In Missouri, as in many other states in our blessed Union, one must obtain a “safety” inspection slip from a private shop before registering or renewing tags on a car. I have my thoughts about this little system, but I’ll spare you. However, when the mechanic invited me into the bay to show me how dangerously thin my brake pads were getting, and when I recovered from my shock that he didn’t try to sell me a new set, I made up my mind to switch them out on Saturday. So I did. And I had some help.
Saturday afternoon I pulled into the garage of my friend, neighbor, and erstwhile faux-German-accent juggler Jason. His genius of a four-year-old son, Jacob, was on hand to help. A word of warning to dads, uncles, and adult friends: letting a small child help with your project might slow it down a bit. But it’s worth it. Here’s why, and how you can encourage the littlest generation to share your love for cars.
Invite them. Jason gave little Jacob a choice to stay inside and play, or come out to the garage and work with us. He picked the latter, naturally. Kids, especially boys, want to prove themselves. They want to know that we big people think they can accomplish something. A smiling invitation to help is a big self-esteem booster.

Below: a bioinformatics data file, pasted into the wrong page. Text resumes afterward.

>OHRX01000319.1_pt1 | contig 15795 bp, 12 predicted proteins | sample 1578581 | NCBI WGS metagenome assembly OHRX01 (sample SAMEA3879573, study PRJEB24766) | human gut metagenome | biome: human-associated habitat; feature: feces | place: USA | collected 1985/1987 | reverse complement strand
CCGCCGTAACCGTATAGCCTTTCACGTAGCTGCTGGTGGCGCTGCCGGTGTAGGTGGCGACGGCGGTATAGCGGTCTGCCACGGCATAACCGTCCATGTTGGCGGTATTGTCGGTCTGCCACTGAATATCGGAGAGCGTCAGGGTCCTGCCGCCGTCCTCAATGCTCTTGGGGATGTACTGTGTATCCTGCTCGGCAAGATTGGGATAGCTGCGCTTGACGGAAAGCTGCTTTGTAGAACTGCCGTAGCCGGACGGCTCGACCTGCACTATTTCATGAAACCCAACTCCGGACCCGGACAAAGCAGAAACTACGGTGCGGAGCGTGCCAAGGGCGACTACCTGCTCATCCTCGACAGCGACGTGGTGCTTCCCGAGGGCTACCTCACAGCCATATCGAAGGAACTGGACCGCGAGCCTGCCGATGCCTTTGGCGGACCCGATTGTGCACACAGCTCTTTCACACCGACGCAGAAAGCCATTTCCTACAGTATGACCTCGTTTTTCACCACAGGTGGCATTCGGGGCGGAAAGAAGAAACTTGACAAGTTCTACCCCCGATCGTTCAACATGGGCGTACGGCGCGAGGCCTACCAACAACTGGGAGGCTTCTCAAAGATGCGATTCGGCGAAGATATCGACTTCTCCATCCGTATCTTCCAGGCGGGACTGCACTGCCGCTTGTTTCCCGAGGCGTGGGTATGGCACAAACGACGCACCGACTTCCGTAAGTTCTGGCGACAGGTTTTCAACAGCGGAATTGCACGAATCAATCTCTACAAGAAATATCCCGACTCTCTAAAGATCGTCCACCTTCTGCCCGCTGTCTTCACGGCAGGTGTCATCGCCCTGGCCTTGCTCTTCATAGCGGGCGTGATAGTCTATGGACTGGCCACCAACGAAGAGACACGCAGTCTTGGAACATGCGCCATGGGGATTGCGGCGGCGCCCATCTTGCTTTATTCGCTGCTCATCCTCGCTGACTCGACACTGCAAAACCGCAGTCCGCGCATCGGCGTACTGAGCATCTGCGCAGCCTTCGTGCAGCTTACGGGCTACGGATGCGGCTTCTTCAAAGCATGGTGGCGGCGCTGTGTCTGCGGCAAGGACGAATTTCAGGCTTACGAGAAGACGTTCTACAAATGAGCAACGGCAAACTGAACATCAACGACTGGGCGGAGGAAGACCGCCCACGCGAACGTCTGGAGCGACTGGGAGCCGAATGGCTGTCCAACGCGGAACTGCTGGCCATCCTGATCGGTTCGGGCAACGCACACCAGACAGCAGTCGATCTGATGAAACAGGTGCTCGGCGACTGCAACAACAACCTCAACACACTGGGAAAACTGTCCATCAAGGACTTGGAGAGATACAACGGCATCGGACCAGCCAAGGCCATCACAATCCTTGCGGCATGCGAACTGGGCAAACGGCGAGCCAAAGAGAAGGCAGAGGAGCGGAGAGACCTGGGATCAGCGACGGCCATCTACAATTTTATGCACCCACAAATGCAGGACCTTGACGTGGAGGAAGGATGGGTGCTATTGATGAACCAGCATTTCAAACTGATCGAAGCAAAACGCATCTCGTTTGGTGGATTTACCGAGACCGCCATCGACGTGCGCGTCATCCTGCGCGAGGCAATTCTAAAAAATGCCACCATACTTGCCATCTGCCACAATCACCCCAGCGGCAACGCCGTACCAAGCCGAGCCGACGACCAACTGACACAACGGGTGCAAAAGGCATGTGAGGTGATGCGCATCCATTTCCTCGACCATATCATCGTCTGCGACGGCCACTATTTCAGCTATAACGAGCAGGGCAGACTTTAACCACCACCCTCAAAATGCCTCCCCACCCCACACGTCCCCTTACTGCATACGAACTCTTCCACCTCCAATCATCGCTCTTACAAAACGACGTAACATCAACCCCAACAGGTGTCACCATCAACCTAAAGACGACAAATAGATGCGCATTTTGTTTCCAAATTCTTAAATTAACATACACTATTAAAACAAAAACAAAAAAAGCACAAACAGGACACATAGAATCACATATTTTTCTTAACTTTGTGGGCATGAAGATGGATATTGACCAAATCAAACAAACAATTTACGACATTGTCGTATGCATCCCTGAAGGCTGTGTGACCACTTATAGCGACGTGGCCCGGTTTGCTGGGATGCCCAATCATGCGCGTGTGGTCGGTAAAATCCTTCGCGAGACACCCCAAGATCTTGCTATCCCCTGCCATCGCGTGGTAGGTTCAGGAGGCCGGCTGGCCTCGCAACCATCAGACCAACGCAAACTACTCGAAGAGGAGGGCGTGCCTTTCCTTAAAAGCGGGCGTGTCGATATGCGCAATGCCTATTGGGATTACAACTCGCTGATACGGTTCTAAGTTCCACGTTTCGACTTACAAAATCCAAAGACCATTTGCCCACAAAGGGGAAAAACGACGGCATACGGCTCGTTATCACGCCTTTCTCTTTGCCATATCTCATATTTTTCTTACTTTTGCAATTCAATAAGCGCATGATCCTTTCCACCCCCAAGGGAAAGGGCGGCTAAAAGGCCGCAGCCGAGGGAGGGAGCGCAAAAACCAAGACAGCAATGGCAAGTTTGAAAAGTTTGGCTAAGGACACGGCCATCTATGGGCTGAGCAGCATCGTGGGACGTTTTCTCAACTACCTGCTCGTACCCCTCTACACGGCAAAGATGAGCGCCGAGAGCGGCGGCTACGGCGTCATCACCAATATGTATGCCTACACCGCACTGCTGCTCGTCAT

Make them feel strong. “When you turn four,” I told Jacob, “you’re big enough to lift up a car.” We set the jack and let him work the bar until he was hanging on it. He was pretty thrilled pumping the whole wagon off the ground. I also told him to grab the insides of the four-way lug wrench I was using to loosen the lugs. After we’d gotten the car up, he spun the lugs off himself.
Be patient. This likely goes without saying, but it took Jacob a bit longer to crank those lug nuts off than it might have taken you or I. And the three of us spent about ten minutes hunting down the fifth nut that he accidently kicked into a cobwebbed corner of the garage. But we didn’t get mad at him, instead letting him help us look for it. He took better care of the hardware after that, and had it ready whenever I needed it.
Explain things. I didn’t know how brakes worked until I was in my 20s. Jacob now has me beat by quite a few years. The caliper, we explained, was like a big hand that grabbed down onto the disc. We didn’t overwhelm him with explanations of semi-metallic pad compounds, or even what the pads do, but he has the concept, and it’s a great start.
Let them figure things out. Jacob worked the front lugs while I set the rear jack stand. At one point he said, “Am I turning it the right way?” Which, admittedly, is a common question for every mechanic, four to forty. I bestowed upon him that immutable adage: Righty tighty, lefty loosey. He got the picture, and it also gave us a good chance to review the difference between right and left.
The job took us about two hours for all four corners, which is what I’d planned, expecting everything to go horribly wrong as usual. Somehow nothing did. Jacob learned about lug nuts and brake calipers, and I learned how to compress a dual piston caliper.
As I was rolling out, I told him I’d need his help the next time I was working on my car. He smiled and nodded, and I think he meant it.
By the way, the Yellowstuff pads are awesome so far. They’re not quite bedded completely, and they’re already blowing away the OE pads. I’ll have a full review soon.